Russian Oligarch’s Yacht Cost US Taxpayers $1 Million A Month

The yacht “Amadea,” owned by Russian oligarch Suleiman Kerimov, who is under sanctions, costs US taxpayers $1 million a month.

Russian Oligarch’s Yacht Cost US Taxpayers $1 Million A Month 1

According to recent court documents, maintaining a mega-yacht that American authorities bought from a Russian tycoon is costing the government close to $1 million every month.

The U.S. Department of Justice requests authorization to sell the 348-foot yacht Amadea, which it confiscated in 2022 and claimed belonged to Russian billionaire Suleiman Kerimov, who is under sanctions. The government stated that the “excessive costs” of personnel and maintenance, which it claimed may come to $922,000 per month, are the reason it wishes to sell the $230 million yacht.

The Reserve Bank of India has requested the nation’s principal state-owned refiners to accept rupees for crude, starting the process of de-dollarization with Gulf exporters.

“It is excessive for taxpayers to pay nearly a million dollars per month to maintain the Amadea when these expenses could be reduced to zero through [a] sale,” according to a court filing by U.S. prosecutors on Friday.

Currently berthed in San Diego, California, the monthly expenditures for Amadea total $600,000, which includes $360,000 for crew salaries, $75,000 for fuel, and $165,000 for maintenance, waste removal, food, and other costs. The records also state that they include exceptional charges, such as dry-docking fees, at $178,000, and $144,000 in monthly pro-rata insurance premiums, for a total of $922,000.

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The dispute over Amadea and the expenses incurred by the government draw attention to the difficulties in obtaining and disposing of Russian billionaires’ assets following their invasion of Ukraine, both financially and legally. Ursula von der Leyen, President of the European Commission, stated last week that the EU should use the proceeds from more than $200 billion in frozen Russian assets to support Ukraine’s military endeavors.

Her remarks mirrored requests made by the government in the spring of 2022 to freeze Russian billionaire Vladimir Putin’s yachts, private planes, and residences to increase financial support for the war effort and exert pressure on him.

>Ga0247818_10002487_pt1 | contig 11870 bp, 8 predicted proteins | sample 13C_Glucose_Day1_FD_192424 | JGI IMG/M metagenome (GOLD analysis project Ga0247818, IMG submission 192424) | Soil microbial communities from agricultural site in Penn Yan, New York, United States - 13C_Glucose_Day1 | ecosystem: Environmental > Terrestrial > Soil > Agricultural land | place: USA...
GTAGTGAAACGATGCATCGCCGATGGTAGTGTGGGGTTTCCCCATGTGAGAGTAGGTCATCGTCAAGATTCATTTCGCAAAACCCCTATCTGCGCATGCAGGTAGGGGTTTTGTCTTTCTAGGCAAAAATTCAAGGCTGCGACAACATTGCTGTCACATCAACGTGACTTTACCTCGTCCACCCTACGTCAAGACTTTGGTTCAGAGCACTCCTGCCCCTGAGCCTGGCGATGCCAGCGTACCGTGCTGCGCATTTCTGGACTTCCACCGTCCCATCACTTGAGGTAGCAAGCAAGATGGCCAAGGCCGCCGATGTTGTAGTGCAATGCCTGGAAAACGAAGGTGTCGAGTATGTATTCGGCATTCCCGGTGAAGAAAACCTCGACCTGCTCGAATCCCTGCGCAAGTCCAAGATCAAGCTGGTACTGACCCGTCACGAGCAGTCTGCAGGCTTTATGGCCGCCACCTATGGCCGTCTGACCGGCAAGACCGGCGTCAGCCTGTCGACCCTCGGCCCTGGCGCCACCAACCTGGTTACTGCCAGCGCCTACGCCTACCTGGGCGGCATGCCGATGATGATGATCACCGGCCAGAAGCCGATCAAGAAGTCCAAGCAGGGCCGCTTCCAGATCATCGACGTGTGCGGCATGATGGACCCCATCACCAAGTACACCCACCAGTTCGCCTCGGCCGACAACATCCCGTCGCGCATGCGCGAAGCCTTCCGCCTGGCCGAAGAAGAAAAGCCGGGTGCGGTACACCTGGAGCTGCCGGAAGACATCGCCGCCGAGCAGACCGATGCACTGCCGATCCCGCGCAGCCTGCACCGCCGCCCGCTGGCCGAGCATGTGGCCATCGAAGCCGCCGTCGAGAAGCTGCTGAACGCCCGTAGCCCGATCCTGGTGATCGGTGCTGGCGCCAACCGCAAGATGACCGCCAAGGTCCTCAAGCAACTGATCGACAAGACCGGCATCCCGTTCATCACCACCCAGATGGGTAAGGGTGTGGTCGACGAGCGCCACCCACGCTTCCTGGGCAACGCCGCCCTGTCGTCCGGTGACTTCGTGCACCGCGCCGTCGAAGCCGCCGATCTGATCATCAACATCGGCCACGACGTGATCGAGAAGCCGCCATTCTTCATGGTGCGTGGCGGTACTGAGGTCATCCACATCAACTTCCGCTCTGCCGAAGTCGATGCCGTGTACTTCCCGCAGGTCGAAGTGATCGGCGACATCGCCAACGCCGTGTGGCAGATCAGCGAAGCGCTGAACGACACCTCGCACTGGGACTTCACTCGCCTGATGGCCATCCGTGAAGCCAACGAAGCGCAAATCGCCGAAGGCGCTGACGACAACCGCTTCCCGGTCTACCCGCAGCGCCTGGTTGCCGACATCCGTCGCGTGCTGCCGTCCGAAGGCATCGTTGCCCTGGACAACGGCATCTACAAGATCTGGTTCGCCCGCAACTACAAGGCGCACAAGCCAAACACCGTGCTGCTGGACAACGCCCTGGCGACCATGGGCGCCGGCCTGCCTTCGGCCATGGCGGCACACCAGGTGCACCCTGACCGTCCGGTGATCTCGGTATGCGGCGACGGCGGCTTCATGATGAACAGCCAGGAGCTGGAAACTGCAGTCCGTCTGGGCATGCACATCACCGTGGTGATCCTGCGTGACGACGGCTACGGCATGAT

However, the legal procedure to establish ownership of the Russian assets and sell them has turned out to be much more expensive and time-consuming than anticipated, nearly two years later. The confiscated private jets of Russian millionaire Eugene Shvidler have sparked a legal struggle in London, while Sergei Naumenko has been challenging the detention of his superyacht Phi.

Russian Oligarch’s Yacht Cost US Taxpayers $1 Million A Month 2
Mega-yacht Amadea of sanctioned Russian oligarch Suleiman Kerimov, seized by the Fiji government at the request of the U.S., arrives at the Honolulu Harbor, Hawaii, on June 16, 2022.

According to court documents, the conflict over Amadea started in April 2022 when it was taken in Fiji at the US government’s request.

Attorneys for Eduard Khudainatov, an ex-CEO of Rosneft who is not under sanctions, claim he owns the yacht and have attempted to reclaim it, despite the U.S. alleging that Kerimov, who made his riches in mining, is the owner.

Khudainatov’s lawyers have protested in court against the U.S. government’s efforts to sell the yacht, arguing that the maintenance costs are negligible in comparison to the possible sale value and that a hurried sale could result in a distressed sale price.

As long as the government continues to pursue a sale and forfeiture, Khudainatov’s lawyers are unwilling to cover the continued maintenance expenses. But if the boat is returned to its rightful owner, they claim their client will pay back the US government the more than $20 million that has already been spent on maintenance.

The government claims in court documents that Kerimov used several front businesses and other owners to conceal his ownership of Amadea. According to the report, emails exchanged amongst crew members demonstrate that Kerimov “was the beneficial owner of the yacht, irrespective of the vessel’s titleholder.”

According to court documents, between 2021 and 2022, when the boat was seized, “there were no guest trips on the Amadea that did not include either Kerimov or his family members.” The emails also reveal that Kerimov and his family ordered several interior improvements to the yacht, including a new pizza oven and spa.

Additionally, according to the government, Kerimov has been attempting to sell Amadea for years, so a sale would be consistent with his intentions.

“This is not a situation in which a court would be ordering sale of a precious heirloom that a claimant desperately wishes to keep for sentimental reasons,” the government said in filings.

The government wouldn’t necessarily receive the cash, even if Amadea were sold swiftly. Legally speaking, the funds would be retained while Khudainatov and the government carried on with their legal dispute on ownership and forfeiture.

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